Throughout the Black Freedom struggle, art has been a tool to both contest injustice and envision liberatory futures. In the Civil Rights era, this was the contribution of the Black Arts Movement, a project from the 1960s and ‘70s that was born in response to systemic racial inequality. According to poet Larry Neal, the Black Arts Movement was “the aesthetic and spiritual sister of the Black Power concept.” With its genesis in the Cultural Nationalists and the Nation of Islam, and in the aftermath of the assassinations of Black leaders like Malcom X and Martin Luther King, Jr., Black Arts enabled self-determination for Black people by developing spaces for cultural creation on their own terms.
The Black Arts Movement had its symbolic beginnings when poet LeRoi Jones, later known as Imamu Amiri Baraka, founded the Black Arts Repertory Theater in Harlem, which housed workshops, poetry, playwriting, music, and painting. Politically motivated artists, including poets, musicians, and writers, were calling for the creation of art that would reflect pride in Black history and elevate the beauty of Black identity. “The Black Arts Movement stands as the single most controversial moment in the history of African American literature,” read a Time Magazine editorial decades later.
Baraka would continue to hold a prominent space in the movement, as he experimented with language in both poetry and theater. His “Black Magic Poetry” anthology published in 1969 remains an exemplar of art that seeks to awaken Black consciousness and aid in liberation. Baraka described the movement’s mission as, “to create an art, a literature that would fight for black people's liberation with as much intensity as Malcolm X, our ‘Fire Prophet,’ and the rest of the enraged masses who took to the streets.” This political commitment conveyed the cultural and historical experience of Black artists through both symbolism and direct critique.
Black Arts sought a transformation in the portrayal of Black people in all artistic traditions, but it was most prominently represented in the genres of theater and poetry. While it originated in Harlem, the movement soon expanded across the country, from Chicago – with the Third World Press and the “Negro Digest” (later called “Black World”), published by Hoyt Fuller and John Johnson –to Detroit, with Lotus Press and Broadside Press, which republished lost work of Black poets. Later, Robert Chrisman and Nathan Hare founded “The Black Scholar” as the first scholarly journal focused on Black studies. Black Arts poet Haki Mdhubuti wrote, “the mission is how do we become a whole people, how do we begin to tell our narrative, while at the same time moving toward a level of success in this country and in the world?”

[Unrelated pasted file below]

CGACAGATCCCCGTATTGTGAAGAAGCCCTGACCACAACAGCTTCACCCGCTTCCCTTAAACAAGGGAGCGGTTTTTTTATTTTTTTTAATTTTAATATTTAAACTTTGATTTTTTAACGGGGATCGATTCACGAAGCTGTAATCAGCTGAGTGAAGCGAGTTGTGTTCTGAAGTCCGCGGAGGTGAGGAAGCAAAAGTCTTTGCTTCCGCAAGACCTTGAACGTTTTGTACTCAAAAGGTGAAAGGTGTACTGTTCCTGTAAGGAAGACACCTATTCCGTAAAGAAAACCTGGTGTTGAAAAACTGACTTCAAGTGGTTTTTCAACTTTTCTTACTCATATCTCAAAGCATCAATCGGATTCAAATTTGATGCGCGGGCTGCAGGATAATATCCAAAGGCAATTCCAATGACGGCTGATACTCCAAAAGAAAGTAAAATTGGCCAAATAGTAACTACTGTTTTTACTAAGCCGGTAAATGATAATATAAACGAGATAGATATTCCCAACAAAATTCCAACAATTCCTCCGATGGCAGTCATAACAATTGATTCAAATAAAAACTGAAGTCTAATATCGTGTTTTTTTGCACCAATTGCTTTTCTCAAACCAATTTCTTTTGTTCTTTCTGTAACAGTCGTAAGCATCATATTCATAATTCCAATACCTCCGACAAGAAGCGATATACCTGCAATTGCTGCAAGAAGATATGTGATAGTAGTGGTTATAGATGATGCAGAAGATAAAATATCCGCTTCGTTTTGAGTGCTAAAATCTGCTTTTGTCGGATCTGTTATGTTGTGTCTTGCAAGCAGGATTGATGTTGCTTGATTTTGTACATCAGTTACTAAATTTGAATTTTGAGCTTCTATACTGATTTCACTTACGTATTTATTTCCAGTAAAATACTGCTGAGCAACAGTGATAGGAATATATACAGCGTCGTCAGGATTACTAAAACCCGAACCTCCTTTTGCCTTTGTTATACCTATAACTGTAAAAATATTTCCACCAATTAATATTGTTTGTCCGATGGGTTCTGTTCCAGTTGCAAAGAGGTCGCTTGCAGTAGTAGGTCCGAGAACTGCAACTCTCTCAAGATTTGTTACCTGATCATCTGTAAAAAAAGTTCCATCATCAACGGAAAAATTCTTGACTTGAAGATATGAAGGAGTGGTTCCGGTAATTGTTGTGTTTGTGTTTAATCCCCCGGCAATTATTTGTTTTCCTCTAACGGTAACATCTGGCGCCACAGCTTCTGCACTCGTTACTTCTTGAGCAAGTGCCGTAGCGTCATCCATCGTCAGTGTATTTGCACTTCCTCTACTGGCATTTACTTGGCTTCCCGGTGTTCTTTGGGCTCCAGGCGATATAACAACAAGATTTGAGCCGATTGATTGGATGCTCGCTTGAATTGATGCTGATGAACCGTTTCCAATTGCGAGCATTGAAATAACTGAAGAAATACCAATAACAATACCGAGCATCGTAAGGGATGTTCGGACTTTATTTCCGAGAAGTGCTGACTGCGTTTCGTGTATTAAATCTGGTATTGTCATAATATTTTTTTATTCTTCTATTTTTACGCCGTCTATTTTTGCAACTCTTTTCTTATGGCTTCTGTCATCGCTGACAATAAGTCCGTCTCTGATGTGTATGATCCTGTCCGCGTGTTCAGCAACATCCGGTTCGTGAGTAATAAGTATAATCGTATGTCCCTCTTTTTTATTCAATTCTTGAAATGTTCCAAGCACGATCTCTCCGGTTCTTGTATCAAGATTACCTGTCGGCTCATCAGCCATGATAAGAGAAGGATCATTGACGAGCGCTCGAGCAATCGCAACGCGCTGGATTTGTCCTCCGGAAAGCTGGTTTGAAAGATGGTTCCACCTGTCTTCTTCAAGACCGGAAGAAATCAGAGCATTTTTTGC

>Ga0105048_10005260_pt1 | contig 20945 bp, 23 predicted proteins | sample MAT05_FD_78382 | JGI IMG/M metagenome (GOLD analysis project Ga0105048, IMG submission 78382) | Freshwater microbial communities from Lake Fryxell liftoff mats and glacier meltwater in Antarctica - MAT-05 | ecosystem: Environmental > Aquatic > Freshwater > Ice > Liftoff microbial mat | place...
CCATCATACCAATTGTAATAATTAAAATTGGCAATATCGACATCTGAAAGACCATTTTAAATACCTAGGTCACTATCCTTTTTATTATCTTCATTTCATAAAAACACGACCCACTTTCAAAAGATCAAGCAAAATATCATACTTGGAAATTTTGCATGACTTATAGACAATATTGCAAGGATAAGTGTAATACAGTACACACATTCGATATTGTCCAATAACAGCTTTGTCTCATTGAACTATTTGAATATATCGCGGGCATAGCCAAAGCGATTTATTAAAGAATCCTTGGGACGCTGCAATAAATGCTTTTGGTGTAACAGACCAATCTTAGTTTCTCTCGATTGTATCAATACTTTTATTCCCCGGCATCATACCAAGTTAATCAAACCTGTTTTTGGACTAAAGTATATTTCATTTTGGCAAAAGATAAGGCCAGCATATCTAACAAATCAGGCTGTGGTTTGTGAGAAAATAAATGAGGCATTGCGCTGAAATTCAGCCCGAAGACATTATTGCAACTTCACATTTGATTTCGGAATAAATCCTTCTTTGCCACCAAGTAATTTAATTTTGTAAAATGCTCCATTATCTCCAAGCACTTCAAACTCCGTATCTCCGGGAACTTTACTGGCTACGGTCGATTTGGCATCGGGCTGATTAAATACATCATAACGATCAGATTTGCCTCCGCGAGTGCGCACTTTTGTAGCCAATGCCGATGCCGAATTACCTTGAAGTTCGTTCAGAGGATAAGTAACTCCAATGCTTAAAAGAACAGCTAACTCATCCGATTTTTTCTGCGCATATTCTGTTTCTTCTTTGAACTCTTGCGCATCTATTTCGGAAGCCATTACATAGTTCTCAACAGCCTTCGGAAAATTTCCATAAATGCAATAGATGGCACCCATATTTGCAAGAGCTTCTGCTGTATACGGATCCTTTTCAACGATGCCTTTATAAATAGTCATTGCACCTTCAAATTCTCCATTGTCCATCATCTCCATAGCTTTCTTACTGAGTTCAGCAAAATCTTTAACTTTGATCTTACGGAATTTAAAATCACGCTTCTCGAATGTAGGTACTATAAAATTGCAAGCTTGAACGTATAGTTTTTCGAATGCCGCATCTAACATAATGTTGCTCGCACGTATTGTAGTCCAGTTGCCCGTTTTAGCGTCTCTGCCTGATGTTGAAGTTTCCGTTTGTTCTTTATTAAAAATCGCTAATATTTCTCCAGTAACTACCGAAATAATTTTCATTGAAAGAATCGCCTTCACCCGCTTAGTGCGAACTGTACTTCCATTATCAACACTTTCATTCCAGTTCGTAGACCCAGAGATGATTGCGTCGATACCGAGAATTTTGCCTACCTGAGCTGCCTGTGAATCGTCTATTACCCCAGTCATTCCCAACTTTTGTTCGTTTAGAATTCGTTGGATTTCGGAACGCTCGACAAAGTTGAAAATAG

This artistic movement also saw fruitful collaborations with popular Black artists at the time, like jazz musicians John Coltrane and Thelonious Monk. Drawing from Black vernacular speech, African folklore, sermons as free verse, experimentation with sound and musical forms, and other defiant uses of language, the movement was innovative in a way that fundamentally changed arts beyond that historical moment. Black Arts articulated early radical visions for liberated Black lives, and affirmed the autonomy of Black artists to create art in a politically militant form. Yet no legacy is uncomplicated, and later critics have pointed to some of the homophobic, sexist, and antisemitic elements of the movement. (Read more about these critiques from the lens of Black feminism here).
As state surveillance and repression of Black Power organizations increased, Black Arts began to fade. Soon, some of its members broke off from the movement in response to internal shifts from Black Nationalism to Marxism. With the increasing mainstream recognition of prominent members like Baraka, Maya Angelou, and James Baldwin, the financial revenue for the movement decreased, making it hard to sustain in the long term. Nevertheless, the movement paved the way for later forms of Black art and inspired “a whole lot of Black people to write,” said Ishmael Reed decades later. “Black people gave the example that you don’t have to assimilate. You could do your own thing, get into your own background, your own history, your own tradition, and your own culture.”
We honor the Black artists who chart the future of liberation, who unlock our radical imaginations, and who, as Toni Cade Bambara once said, “make revolution irresistible.”
--Furious Flower: African American Poetry from the Black Arts Movement to the Present
--Black Arts Movement,National Archives Collection
--Visual Art Collection, Smithsonian
--Digitized Works, Newark Collection
--Black Arts Movement Collection, Poetry Foundation.